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Let $M$ be a non-empty and finite set, $S_1,...,S_k$ subsets of $M$, satisfying:

(1) $|S_i|\leq 3,i=1,2,...,k$

(2) Any element of $M$ is an element of at least $4$ sets among $S_1,....,S_k$.

Show that one can select $[\frac{3k}{7}] $ sets from $S_1,...,S_k$ such that their union is $M$.


Partial solution: I can find a family of ${13\over 25}k$ such sets that no element in $X$ is in more then 3 set from that family. Thus we have a family of the size ${13\over 25}k$ instead of ${4\over 7}k$.

Let' s take any set independently with a probability $p$. Let's mark with $X$ a number of a chosen sets and with $Y$ a number of elements that are ''bad'' i.e. elements which are in at least 4 sets among a chosen sets. Note that $4n\leq 3k$. Then we have $$E(X-Y)=E(X)-E(Y) \geq kp-np^4 \geq kp (1-3p^3/4)$$Since a function $x \mapsto x(1-3x^3/4)$ achives a maximum at $x=\sqrt[3]{1/3}$ we have $E(X-Y)\geq {\sqrt[3]{9}\over 4}k> {13\over 25}k$.

So with the method of alteration we find constant ${\sqrt[3]{9}\over 4}$ which is about $0,051$ worse then ${4\over 7}$.


The question is cross-posted to mathoverflow


For a full solution with probabilistic method I'm offering $\color{red}{500}$ points of bounty at any time.

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  • $\begingroup$ Interesting. Also, I apologize for my earlier comment; I didn't understand til right now that you were throwing out sets instead of keeping them. I'm doubtful that a purely probabilistic proof of this fact exists, but I'll think about it $\endgroup$ – munchhausen Jun 21 '18 at 14:23
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This is algorithmic solution:

Clearly we can assume that each element in $M$ appears in exactly $4$ subsets. Let $|M| =n$.

Stage 1. Take maximal subfamily $\mathcal{A} \subseteq \{S_1,....,S_k\} =:\mathcal{S} $ such that:

$\bullet$ every member of that family $\mathcal{A}$ has 3 elements;

$\bullet$ all sets in $\mathcal{A}$ are disjunct.

Let $|\mathcal{A}| =a$ and let $A= \cup _{X\in \mathcal{A}} X$. Then $|A|=3a$. Now, since each $a\in A$ appears exactly $4$ times it must appear exactly $3$ times in sets not in $\mathcal{A}$. So by double counting between $M$ and $\mathcal{S}\setminus \mathcal{A}$ we have (elements in $A$ have a degree $3$ and other $4$) $$ 3\cdot 3a +4(n-3a)\leq 3\cdot (k-a)\;\;\Longrightarrow \;\;4n \leq 3k\;\;\;...(1)$$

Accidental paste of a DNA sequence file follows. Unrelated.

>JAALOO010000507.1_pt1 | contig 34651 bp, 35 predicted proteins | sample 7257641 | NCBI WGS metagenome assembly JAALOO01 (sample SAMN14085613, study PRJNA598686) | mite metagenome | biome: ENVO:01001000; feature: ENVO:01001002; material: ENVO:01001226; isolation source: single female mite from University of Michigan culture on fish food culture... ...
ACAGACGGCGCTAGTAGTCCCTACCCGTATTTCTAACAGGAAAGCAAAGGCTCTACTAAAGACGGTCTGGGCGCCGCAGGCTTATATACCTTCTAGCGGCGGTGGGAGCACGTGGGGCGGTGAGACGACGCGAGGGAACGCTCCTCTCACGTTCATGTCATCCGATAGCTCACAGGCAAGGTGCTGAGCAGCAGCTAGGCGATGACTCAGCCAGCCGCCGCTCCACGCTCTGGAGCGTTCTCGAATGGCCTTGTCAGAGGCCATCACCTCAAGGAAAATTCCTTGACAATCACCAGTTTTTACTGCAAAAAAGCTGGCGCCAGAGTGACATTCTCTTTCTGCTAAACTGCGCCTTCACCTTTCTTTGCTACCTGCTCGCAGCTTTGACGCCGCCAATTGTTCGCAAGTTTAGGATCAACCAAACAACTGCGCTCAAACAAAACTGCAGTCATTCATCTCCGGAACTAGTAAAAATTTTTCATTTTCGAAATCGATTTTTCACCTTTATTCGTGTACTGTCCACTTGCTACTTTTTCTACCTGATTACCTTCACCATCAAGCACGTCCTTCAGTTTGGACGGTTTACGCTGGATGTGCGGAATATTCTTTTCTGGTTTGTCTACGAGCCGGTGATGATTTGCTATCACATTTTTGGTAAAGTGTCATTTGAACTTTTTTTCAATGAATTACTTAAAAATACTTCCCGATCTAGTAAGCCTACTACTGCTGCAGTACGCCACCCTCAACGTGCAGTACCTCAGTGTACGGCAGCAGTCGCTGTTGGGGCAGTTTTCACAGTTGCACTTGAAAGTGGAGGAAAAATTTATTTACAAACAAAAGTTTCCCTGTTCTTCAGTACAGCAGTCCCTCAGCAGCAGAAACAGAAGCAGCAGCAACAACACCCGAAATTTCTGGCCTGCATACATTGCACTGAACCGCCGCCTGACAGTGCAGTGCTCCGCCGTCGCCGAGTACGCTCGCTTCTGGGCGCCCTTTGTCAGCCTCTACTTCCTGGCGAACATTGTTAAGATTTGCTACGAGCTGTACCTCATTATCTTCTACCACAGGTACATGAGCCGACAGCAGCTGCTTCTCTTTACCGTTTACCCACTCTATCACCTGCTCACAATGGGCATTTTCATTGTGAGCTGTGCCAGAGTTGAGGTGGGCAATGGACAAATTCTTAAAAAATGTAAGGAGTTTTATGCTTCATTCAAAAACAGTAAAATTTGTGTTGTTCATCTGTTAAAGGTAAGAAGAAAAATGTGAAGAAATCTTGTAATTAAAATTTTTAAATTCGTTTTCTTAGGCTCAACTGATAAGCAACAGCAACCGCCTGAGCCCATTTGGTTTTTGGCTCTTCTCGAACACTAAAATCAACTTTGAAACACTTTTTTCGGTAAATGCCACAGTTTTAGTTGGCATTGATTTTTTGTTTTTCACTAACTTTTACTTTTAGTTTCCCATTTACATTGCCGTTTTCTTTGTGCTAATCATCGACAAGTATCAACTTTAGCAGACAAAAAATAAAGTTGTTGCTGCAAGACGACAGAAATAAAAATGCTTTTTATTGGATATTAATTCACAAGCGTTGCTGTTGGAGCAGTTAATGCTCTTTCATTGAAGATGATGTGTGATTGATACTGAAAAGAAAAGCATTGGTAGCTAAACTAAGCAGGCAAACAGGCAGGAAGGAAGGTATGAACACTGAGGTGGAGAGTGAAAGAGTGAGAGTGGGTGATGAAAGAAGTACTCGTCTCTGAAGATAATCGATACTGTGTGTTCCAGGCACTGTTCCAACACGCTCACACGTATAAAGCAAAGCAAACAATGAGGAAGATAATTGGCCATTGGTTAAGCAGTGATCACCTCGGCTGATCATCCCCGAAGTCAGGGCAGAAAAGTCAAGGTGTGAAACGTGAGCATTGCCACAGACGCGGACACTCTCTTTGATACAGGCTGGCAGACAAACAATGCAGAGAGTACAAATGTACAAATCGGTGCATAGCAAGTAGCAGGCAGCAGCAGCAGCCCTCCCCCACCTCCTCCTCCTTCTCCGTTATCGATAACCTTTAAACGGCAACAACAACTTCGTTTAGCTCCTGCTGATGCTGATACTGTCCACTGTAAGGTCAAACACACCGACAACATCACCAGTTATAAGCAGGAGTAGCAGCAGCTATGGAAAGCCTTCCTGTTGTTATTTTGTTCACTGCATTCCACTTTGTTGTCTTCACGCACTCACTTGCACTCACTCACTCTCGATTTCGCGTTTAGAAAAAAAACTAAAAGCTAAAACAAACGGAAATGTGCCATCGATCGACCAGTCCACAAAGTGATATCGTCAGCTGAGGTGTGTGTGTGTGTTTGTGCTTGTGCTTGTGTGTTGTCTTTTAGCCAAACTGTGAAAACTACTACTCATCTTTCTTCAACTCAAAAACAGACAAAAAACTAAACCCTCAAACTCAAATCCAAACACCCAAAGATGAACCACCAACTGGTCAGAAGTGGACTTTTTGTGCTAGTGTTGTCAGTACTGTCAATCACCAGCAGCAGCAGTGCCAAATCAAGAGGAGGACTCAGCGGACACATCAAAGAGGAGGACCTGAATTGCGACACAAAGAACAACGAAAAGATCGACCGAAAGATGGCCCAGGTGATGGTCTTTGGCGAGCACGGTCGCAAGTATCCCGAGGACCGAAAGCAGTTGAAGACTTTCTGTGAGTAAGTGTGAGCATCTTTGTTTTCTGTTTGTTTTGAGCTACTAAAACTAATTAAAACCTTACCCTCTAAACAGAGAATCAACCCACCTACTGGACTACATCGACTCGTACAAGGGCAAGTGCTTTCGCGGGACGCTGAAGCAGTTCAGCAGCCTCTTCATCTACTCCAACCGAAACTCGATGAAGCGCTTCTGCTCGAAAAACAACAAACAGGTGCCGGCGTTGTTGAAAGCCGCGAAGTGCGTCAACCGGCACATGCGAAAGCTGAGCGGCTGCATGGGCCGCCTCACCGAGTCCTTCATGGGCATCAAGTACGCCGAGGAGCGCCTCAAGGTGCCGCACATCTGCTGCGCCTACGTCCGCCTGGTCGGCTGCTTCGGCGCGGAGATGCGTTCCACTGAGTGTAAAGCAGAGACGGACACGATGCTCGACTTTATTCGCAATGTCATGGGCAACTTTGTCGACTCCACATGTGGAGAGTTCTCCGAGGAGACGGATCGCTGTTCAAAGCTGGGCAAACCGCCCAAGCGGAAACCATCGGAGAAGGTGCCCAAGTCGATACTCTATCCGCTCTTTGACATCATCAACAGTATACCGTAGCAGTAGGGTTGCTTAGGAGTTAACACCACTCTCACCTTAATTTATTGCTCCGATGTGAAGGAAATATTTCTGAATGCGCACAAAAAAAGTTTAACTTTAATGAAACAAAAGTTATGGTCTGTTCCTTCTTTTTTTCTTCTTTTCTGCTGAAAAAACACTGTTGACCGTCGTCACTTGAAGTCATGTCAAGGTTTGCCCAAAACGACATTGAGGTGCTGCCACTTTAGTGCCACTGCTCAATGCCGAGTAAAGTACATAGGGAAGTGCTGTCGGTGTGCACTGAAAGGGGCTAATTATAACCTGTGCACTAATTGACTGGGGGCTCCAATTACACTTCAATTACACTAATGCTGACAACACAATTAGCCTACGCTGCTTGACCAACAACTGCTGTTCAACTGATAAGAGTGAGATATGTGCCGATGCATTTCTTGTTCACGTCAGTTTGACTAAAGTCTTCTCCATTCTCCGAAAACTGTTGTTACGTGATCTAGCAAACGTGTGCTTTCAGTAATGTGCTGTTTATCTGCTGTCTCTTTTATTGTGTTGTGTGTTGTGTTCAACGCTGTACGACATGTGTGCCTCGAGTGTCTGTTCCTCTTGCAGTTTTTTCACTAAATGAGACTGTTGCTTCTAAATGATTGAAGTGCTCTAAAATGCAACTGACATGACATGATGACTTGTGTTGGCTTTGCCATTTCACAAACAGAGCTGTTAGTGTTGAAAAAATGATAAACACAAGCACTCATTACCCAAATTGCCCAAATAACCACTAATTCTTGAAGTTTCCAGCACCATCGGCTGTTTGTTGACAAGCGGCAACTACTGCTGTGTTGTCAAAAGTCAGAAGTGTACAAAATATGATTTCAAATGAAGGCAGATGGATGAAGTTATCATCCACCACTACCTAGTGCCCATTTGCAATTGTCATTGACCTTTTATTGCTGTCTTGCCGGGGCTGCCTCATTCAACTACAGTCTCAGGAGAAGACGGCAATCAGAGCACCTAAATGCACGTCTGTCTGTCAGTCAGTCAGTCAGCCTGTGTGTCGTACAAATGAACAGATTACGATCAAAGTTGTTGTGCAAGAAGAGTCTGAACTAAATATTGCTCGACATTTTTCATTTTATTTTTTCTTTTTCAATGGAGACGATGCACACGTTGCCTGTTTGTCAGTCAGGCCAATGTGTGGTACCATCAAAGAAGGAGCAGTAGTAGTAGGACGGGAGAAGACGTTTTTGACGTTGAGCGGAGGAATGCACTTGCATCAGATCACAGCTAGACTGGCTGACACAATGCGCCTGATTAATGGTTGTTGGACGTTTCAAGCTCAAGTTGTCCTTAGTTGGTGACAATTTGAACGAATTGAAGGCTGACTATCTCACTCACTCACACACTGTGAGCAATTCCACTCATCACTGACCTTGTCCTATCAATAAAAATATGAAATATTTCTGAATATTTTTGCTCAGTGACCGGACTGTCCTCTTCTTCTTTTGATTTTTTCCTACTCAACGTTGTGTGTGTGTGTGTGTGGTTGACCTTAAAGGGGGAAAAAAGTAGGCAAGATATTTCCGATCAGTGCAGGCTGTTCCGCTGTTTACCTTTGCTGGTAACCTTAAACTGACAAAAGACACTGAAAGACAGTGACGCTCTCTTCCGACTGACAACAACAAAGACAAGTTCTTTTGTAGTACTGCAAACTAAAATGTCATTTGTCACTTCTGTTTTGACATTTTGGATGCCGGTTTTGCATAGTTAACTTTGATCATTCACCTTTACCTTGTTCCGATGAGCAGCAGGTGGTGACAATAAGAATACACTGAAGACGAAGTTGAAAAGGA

Let us now erase all the elements in $M$ which appears in $A$ and let this new set be $M_1$, so $M_1 = M\setminus A$ (so $|M_1| = n-3a$) and do the same thing in remaining sets in $\mathcal{S}\setminus \mathcal{A}$ and we get new family of sets $\mathcal{S}_1$.

Notice that each element in $M_1$ appears still $4$ times in sets from $\mathcal{S}_1$ and that each set in $\mathcal{S}_1$ has at most $2$ elements. (Why? If some of it, say $X$, has $3$ elements, that means that no element in $X$ was erased, so no element in $X$ is in $A$. But then we could put $X$ in $\mathcal{A}$ and we would get bigger family than $\mathcal{A}$ which is already maximal.) Also, let $k_1=|\mathcal{S}_1|$

Stage 2. Now take a maximal subfamily $\mathcal{B} \subseteq \mathcal{S}_1 $ such that:

$\bullet$ every member of that family $\mathcal{B}$ has 2 elements;

$\bullet$ all sets in $\mathcal{B}$ are disjunct.

Let $|\mathcal{B}| =b$ and let $B= \cup _{X \in \mathcal{B}} X$. Then $|B|=2b$. Now, since each $b\in B$ appears exactly $4$ times it must appear exactly $3$ times in sets not in $\mathcal{B}$. So by double counting between $M_1$ and $\mathcal{S}_1\setminus \mathcal{B}$ we have (elements in $B$ have a degree $3$ and other $4$) $$ 3\cdot 2b +4(n-3a-2b)\leq 2\cdot (k_1-b)\;\;\Longrightarrow \;\;2n \leq k+5a\;\;\;...(2)$$

Let us now erase all the elements in $M_1$ which appears in $B$ and let this new set be $M_2$, so $M_2 = M_1\setminus B$ (so $|M_2| =n-3a-2b$) and do the same thing in remaining sets in $\mathcal{S}_1\setminus \mathcal{B}$ and we get new family of sets $\mathcal{S}_2$.

Notice that each element in $M_2$ appears still 4 times in sets from $\mathcal{S}_2$ and that each set in $\mathcal{S}_2$ has at most 1 elements. (Why? If some of it, say $X$, has 2 elements, that means that no element in $X$ was erased, so no element in $X$ is in $B$. But then we could put $X$ in $\mathcal{B}$ and we would get bigger family than $\mathcal{B}$ which is already maximal.) Also, let $k_2=|\mathcal{S}_2|$.

Final stage. Now take a maximal subfamily $\mathcal{C} \subseteq \mathcal{S}_2 $ such that:

$\bullet$ every member of that family $\mathcal{C}$ has 1 element;

$\bullet$ all sets in $\mathcal{C}$ are disjunct.

Let $|\mathcal{C}| =c$ and let $C= \cup _{X \in \mathcal{C}} X$. Then $|C|=c$. Now, since each $c\in C$ appears exactly 4 times it must appear exactly 3 times in sets not in $\mathcal{C}$. So by double counting between $M_2$ and $\mathcal{S}_2\setminus \mathcal{C}$ we have (elements in $C$ have a degree $3$ and other $4$) $$ 3\cdot c +4(n-3a-2b-c)\leq 1\cdot (k_2-c)\;\;\Longrightarrow \;\;4n \leq k+11a+7b\;\;\;...(3)$$

Clearly $C=M_2$ so we are finish with the process, that is $c+2b+3a = |M| =n$. All we have to check if resurrected sets (that is, we refile all the sets with erased elements) satisfies $$a+b+c\leq {3\over 7}k\;\;\;\; {\bf ?}$$

Using (1) and $3a+2b+c=n$ we get: $$ 12a+8b+4c\leq 3k$$ Using (2) and $3a+2b+c=n$ we get: $$ a+4b+2c\leq k$$ Using (3) and $3a+2b+c=n$ we get: $$ 2a+2b+8c\leq 2k$$ If we add these three inequalites we get So $$ 14(a+b+c)<15a+14b+14c\leq 6k$$ and thus a conclusion.

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